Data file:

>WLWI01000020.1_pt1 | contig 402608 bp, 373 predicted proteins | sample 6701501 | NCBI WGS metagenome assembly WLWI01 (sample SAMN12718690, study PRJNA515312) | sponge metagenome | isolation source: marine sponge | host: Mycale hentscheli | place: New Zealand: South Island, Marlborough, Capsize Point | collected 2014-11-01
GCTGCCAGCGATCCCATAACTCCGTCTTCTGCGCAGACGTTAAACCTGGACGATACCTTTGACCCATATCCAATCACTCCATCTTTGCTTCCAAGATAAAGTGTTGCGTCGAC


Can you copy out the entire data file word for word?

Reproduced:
>WLWI01000020.1_pt1 | contig 402608 bp, 373 predicted proteins | sample 6701501 | NCBI WGS metagenome assembly WLWI01 (sample SAMN12718690, study PRJNA515312) | sponge metagenome | isolation source: marine sponge | host: Mycale hentscheli | place: New Zealand: South Island, Marlborough, Capsize Point | collected 2014-11-01
GCTGCCAGCGATCCCATAACTCCGTCTTCTGCGCAGACGTTAAACCTGGACGATACCTTTGACCCATATCCAATCACTCCATCTTTGCTTCCAAGATAAAGTGTTGCGTCGAC